Military Says Rolling Stone Broke Ground Rules on McChrystal Story

ABC News' Luis Martinez reports:

A senior military official tells ABC News that Rolling Stone broke journalistic ground rules established for the magazine’s profile of the general by publishing comments that occurred during what McChrystal’s aides thought were off-the-record sessions that would not be reported. The official said the magazine’s claim that there were no ground rules for the interview and profile was an “absurd statement.”

The official says a review of events has found no ground rules for the article in writing, but the official is confident that many of the attention-grabbing comments made by McChrystal staffers were made in what they thought were off-the-record discussions.

The review found Rolling Stone reporter Michael Hastings conducted “several one-on-one interviews -- some of those were on background and others were on the record.” Hastings also was allowed access to other sessions that “were off-the-record and intended to give him a sense” of how McChrystal’s team worked together.

The official says no evidence has been found to suggest that the most “salacious political quotes were from any of these one-on-one interviews. They all appear to have been in settings that were off the record.”

The official adds that Rolling Stone is incorrect in stating that the magazine sent McChrystal’s staff an advance draft of the story, sending instead a list of 30 questions compiled by a researcher who was fact-checking Hastings' article. Those questions, says the official, did not “come close to revealing what ended up in the final article.”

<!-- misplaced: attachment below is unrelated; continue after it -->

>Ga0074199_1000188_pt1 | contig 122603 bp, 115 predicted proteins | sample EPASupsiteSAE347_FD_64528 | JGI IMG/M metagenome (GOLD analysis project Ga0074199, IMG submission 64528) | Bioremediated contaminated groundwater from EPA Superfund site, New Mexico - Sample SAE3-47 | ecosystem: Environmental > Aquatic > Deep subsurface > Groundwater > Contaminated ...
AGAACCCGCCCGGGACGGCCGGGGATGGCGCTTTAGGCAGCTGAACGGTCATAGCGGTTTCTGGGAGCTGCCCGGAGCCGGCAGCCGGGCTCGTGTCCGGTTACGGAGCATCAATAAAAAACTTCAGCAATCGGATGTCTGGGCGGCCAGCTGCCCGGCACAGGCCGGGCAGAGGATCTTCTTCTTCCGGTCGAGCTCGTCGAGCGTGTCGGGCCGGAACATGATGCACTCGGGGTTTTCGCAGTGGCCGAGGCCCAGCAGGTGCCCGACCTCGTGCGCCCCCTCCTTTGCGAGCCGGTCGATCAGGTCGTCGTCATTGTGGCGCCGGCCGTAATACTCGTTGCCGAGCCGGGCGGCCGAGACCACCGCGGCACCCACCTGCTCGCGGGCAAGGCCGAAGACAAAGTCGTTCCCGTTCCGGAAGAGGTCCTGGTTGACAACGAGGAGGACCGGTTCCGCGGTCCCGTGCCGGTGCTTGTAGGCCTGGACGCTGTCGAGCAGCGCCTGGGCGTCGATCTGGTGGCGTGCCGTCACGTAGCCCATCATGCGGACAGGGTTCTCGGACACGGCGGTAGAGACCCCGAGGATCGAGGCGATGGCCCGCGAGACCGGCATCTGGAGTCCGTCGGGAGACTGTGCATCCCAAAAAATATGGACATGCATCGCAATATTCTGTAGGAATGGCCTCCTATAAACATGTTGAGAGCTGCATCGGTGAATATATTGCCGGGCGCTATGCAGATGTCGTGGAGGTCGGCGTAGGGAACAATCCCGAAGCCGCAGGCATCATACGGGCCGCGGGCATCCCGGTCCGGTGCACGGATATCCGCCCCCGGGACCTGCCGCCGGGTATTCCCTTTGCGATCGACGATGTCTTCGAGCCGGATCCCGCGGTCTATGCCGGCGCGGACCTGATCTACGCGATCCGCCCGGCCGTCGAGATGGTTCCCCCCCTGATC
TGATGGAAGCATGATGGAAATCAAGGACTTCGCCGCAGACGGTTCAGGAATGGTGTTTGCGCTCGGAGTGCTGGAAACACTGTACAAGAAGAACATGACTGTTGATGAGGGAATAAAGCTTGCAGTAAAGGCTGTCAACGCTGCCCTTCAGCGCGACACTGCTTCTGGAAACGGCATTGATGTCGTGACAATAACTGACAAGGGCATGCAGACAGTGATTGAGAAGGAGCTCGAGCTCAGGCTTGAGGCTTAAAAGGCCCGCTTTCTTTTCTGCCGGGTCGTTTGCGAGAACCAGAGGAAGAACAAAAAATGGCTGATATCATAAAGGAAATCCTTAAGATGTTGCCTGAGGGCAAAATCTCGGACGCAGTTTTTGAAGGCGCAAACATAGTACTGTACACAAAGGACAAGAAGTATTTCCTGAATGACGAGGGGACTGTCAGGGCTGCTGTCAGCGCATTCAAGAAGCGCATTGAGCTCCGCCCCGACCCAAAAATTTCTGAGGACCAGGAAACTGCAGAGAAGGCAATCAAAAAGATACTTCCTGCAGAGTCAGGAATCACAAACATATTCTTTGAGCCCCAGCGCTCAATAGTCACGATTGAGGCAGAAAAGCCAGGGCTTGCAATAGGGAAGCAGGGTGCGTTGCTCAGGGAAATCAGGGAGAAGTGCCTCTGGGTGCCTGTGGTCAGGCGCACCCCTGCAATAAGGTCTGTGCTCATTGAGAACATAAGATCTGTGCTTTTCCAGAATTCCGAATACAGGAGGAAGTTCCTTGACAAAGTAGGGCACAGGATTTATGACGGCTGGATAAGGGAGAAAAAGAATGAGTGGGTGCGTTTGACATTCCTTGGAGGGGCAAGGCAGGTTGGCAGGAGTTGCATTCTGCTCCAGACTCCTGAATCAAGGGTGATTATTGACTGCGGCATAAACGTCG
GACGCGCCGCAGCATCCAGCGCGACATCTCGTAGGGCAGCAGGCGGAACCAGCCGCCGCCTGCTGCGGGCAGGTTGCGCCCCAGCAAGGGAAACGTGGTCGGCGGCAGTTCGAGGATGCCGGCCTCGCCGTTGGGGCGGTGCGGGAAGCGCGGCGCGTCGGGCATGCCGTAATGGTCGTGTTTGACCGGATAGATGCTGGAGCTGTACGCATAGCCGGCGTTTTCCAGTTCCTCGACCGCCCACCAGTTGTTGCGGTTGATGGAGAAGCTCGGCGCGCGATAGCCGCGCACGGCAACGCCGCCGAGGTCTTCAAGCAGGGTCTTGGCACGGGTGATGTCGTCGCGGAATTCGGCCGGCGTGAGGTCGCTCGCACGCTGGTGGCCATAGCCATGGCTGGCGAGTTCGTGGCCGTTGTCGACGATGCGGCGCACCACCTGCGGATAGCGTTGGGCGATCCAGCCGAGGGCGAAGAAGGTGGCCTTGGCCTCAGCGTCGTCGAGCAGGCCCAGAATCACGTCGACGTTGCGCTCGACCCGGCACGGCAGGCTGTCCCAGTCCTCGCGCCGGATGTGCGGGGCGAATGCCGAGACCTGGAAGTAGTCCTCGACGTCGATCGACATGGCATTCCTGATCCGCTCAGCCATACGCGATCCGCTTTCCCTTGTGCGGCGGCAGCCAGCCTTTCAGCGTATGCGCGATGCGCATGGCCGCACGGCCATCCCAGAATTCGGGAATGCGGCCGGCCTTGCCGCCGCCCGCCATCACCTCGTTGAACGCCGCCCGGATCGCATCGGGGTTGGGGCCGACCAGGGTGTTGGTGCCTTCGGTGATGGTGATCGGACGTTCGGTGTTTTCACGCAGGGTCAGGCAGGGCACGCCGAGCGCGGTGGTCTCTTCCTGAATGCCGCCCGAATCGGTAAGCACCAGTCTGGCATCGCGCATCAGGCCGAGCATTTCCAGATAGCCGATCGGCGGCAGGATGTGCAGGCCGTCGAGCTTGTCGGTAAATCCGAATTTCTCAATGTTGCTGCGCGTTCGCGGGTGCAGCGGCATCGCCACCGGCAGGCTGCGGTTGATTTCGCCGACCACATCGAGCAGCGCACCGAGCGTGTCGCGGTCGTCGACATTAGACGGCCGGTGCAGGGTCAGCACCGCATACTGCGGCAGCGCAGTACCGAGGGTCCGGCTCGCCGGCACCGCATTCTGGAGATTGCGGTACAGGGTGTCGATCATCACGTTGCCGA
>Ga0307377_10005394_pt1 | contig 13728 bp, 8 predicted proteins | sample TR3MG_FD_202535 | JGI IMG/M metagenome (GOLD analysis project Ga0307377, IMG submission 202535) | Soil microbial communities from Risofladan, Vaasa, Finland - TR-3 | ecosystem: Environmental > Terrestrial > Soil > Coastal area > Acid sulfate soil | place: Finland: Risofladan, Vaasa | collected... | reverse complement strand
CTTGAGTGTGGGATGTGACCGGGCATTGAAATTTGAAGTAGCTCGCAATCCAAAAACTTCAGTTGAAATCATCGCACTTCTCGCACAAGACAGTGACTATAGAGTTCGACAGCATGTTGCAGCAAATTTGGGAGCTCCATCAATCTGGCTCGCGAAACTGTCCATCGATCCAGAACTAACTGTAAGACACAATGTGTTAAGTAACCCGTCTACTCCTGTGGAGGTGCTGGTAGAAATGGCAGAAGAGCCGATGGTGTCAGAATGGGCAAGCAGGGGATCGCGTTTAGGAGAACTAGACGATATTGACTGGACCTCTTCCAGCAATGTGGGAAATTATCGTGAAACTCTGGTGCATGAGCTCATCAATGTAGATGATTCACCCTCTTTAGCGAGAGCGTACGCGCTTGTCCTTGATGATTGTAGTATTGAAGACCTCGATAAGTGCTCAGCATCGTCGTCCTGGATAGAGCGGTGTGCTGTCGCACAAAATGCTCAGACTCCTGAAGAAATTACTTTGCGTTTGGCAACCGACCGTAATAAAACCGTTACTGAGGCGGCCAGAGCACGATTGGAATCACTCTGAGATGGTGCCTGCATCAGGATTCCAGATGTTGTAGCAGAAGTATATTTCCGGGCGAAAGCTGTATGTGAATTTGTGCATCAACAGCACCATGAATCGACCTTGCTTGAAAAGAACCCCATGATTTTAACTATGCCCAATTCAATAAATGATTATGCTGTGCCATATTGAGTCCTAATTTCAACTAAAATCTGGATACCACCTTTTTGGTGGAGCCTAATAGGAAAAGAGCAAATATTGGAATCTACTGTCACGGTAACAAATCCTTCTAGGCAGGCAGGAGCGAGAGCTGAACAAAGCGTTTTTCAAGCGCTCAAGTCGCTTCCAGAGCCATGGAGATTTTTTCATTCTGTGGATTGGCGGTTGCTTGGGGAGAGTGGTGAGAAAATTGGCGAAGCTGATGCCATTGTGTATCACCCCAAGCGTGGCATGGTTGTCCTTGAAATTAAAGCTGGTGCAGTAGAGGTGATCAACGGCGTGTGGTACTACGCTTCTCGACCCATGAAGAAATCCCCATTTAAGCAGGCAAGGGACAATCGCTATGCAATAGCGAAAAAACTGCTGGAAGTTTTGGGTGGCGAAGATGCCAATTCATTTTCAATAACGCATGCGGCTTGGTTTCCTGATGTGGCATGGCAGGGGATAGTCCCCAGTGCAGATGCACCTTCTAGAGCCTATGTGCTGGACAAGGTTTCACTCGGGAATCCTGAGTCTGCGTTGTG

A copy of that e-mail obtained by ABC News shows the submitted questions requested confirmation of details such as whether McChrystal’s staff had a “full-scale operations center" set up in the Hotel Westminster during their visit to Paris this past April. “Yes” came the reply from McChrystal press aide Duncan Boothby, who had set up the interview and resigned his post in the wake of the controversy surrounding the article. He added. “Not sure, I’d call it full scale, but everywhere we go we have capability for immediate comms.”

A key moment in the Rolling Stone article is when Hastings described how McChrystal and President Obama had failed to connect on a personal level from the outset. Hastings went on to describe a description provided by aides of McChrystal’s first meeting with Obama where he “didn’t seem very engaged.”

Hastings' description of McChrystal’s relationship with Obama begins with the mention that McChrystal had voted for Obama. According to the researcher’s questions, that information came from McChrystal himself. In his reply, Boothby requests that piece of information not be included in the article because it would present an undue command influence. The researcher asks, “Did Gen. McChrystal vote for President Obama? [The reporter tells me that this info originates from McChrystal himself.]”

Boothby replies: “Important – Please do not include this. This is personal and private information and unrealtd (sic) to his job. It would be inappropriate to share. My reason for this is it would present an undue command inflluence (sic) on junior officers or soldiers who should make their own political decisions. There are very strict rules in the military on separating church and state on this sort of stuff – Have to keep out of political preference and personal choice.”

- Luis Martinez

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